Project 315, the subject of this article, has set out to look into all the 315 cases of Walla articles supposedly favoring Netanyahu, which are listed in the bill of indictment. For the untrained eye this long list looks downright incriminating. It is also hard to imagine why anyone would doubt this legal evidence submitted to the court by the AGO. And checking all 315 articles is such a daunting task that one might assumed that no one would be insane enough to do it.

But there were a few people insane enough to do just that, to verify every one of these 315 incriminating articles. The findings of Project 315 are astonishing. They show that almost all of these articles are not only not pro-Netanyahu, they are actually critical of him.

To learn more about this unprecedented project I met with Adi Szabo, who joined Guy Levi, former spokesperson for then-Justice Minister Amir Ohana, and Moshik (Moshe) Kovarsky, among those who started Valor Computerized Systems. Levi was the one to come up with the idea to verify all of the 315 articles. Kovarsky immediately joined him. Szabo came third.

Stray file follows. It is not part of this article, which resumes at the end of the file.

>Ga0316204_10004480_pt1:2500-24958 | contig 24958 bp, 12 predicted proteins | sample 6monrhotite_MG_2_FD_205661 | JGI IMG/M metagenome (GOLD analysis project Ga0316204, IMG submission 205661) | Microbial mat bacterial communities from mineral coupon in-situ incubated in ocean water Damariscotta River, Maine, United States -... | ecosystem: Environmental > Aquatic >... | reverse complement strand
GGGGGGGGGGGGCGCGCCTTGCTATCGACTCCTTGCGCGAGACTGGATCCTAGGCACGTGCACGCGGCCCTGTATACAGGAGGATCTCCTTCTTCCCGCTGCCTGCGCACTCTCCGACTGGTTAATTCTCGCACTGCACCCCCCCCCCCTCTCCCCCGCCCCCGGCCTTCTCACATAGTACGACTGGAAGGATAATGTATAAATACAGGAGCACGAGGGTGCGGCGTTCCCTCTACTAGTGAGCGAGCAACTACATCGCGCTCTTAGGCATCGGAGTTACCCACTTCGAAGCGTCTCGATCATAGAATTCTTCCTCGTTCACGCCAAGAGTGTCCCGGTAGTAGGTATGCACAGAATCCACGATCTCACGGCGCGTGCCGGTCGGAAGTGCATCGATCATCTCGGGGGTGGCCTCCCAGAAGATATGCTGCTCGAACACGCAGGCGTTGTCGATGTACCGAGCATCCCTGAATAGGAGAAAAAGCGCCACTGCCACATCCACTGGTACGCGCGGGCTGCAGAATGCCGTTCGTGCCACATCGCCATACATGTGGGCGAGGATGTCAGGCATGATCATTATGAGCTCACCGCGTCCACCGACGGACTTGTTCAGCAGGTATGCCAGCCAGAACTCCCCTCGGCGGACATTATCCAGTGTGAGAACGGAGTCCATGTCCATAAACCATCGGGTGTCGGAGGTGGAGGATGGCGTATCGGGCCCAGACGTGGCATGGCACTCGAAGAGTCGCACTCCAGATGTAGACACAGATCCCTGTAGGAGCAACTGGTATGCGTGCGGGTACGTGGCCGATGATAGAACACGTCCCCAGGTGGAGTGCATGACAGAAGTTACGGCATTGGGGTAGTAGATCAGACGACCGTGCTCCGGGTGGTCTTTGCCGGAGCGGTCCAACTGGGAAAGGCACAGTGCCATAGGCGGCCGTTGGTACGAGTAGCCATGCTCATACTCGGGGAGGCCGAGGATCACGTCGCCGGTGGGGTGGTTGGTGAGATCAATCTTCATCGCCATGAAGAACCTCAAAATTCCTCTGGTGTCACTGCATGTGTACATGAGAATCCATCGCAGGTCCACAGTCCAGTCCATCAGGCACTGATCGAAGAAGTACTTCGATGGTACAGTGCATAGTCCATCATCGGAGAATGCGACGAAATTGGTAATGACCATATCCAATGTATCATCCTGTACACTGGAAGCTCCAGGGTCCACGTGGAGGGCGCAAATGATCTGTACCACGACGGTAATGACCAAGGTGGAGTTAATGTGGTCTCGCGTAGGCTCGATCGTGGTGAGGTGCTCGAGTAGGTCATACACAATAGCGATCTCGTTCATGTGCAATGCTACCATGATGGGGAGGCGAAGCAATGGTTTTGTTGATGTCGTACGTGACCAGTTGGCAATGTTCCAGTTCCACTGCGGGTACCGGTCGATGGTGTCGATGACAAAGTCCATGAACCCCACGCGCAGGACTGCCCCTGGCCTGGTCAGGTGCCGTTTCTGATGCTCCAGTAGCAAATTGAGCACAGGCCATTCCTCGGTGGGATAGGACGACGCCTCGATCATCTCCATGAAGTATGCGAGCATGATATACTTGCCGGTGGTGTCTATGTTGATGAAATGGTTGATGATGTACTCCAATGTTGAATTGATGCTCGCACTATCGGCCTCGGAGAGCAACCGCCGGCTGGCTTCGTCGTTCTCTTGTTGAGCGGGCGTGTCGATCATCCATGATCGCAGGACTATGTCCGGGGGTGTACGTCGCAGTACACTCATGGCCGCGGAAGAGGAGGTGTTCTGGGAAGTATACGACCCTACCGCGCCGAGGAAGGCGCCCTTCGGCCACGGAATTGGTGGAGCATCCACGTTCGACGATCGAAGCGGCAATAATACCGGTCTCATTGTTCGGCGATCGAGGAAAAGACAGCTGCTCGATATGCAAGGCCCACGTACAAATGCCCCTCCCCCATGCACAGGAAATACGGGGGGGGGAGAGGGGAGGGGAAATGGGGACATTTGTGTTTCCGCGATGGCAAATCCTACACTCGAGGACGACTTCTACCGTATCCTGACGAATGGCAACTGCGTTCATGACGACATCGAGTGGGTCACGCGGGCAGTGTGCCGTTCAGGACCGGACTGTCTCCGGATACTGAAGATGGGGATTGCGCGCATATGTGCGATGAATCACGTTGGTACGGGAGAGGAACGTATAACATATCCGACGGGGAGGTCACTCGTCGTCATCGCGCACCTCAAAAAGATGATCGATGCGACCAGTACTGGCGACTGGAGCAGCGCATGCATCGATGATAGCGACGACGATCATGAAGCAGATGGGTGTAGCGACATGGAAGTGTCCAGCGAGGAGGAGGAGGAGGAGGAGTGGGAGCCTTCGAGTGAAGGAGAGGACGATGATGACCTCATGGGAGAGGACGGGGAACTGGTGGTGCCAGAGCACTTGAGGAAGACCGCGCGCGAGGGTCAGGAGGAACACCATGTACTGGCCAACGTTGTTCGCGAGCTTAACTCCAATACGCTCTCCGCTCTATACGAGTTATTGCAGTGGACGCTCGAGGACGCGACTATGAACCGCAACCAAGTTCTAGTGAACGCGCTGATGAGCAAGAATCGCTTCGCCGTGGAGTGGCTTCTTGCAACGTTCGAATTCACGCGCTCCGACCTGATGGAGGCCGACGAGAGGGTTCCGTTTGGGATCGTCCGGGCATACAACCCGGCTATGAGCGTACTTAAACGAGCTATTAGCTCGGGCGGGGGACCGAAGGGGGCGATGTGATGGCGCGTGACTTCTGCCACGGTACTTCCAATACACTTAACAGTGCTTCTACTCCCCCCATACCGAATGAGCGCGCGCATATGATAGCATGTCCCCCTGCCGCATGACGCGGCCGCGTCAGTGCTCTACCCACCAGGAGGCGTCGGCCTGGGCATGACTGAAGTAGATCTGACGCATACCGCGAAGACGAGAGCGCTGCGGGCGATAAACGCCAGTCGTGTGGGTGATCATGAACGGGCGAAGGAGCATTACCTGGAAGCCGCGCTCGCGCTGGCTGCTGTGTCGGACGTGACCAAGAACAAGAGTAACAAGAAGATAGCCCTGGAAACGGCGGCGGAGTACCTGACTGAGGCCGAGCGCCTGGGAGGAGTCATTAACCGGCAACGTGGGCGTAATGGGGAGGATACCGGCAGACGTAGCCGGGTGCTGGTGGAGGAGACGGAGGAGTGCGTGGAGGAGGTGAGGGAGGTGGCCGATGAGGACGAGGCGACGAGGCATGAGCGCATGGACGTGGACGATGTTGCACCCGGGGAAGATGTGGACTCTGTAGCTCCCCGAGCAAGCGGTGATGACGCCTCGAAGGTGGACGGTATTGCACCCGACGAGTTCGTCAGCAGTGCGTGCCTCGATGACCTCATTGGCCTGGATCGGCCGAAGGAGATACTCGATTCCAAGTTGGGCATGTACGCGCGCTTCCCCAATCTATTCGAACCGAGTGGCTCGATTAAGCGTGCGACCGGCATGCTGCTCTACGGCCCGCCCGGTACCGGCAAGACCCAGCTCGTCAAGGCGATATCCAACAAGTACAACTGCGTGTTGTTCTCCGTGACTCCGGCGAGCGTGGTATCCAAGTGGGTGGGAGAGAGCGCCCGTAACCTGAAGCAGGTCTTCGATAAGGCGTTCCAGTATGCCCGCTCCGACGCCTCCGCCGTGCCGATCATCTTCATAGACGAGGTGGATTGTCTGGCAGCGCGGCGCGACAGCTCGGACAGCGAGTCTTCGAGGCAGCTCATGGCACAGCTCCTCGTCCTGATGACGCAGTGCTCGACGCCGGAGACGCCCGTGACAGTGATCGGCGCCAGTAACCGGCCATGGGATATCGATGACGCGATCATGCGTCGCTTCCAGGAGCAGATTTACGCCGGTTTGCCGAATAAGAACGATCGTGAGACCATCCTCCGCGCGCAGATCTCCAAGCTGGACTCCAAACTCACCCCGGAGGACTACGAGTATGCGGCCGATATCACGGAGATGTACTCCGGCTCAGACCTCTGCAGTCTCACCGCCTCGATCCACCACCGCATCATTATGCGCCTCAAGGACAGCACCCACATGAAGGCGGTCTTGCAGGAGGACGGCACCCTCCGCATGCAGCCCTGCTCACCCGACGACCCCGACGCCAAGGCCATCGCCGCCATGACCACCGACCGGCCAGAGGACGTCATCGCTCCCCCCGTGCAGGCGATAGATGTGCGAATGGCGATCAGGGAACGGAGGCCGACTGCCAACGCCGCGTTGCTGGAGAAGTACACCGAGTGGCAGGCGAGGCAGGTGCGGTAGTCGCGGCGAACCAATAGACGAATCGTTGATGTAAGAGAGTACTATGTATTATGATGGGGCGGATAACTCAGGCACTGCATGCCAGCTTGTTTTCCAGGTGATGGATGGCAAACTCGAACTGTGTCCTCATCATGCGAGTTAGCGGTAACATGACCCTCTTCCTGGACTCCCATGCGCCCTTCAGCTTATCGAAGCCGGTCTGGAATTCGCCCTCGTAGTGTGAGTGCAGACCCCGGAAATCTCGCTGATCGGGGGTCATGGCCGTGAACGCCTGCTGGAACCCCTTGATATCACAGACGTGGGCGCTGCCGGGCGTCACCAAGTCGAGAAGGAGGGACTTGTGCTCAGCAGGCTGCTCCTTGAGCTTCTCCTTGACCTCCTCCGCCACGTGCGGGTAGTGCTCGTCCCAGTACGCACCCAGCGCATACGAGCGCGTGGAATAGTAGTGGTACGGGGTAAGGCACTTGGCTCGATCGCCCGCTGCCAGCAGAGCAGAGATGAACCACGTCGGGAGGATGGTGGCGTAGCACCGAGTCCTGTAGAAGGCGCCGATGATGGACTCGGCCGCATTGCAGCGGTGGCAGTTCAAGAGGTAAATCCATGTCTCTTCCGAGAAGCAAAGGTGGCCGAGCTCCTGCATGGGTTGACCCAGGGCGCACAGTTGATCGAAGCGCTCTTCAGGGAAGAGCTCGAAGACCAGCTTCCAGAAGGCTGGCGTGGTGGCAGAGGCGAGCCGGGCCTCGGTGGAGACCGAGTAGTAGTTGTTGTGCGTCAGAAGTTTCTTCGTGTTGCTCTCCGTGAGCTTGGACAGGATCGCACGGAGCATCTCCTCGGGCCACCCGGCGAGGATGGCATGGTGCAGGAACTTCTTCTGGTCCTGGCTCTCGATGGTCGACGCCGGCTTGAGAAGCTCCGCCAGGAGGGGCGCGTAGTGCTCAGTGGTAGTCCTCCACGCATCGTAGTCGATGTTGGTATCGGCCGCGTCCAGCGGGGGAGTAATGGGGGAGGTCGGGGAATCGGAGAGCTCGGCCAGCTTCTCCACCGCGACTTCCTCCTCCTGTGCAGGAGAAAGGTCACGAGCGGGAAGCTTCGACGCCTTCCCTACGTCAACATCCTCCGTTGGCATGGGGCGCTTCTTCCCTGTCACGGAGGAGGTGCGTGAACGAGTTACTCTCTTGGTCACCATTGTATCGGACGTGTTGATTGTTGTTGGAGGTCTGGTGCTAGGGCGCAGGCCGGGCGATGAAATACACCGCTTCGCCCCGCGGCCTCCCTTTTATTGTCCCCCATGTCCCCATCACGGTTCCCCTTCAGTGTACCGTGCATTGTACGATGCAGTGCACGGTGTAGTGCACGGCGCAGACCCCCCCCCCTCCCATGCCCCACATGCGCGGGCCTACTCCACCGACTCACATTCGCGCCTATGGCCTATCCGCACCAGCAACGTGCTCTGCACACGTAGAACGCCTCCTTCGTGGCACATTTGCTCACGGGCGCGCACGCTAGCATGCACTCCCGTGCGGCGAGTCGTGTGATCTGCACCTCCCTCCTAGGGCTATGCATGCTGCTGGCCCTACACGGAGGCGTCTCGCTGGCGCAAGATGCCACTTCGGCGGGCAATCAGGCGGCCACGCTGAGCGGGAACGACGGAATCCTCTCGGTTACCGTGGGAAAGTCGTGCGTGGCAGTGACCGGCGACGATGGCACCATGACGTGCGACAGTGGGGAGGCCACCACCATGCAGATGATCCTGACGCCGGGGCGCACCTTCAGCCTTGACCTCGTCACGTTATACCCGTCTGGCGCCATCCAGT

Dr. Adi Szabo (left), who runs Project 315 together with Guy Levi, Moshik Kovarsky, Moshe Mallal, along with 100 volunteers. Netanyahu shared on his Twitter account several Project 315 videos. Courtesy Adi Szabo

Since September 30, Project 315 started to upload on their website short videos explaining their findings in a simple straightforward language. Once finished, the project will move on to deal with the more complex area of government regulations that Netanyahu allegedly breached. Financial regulations are aimed at forcing rules and social norms on financial markets in order to protect the interests of the public and society.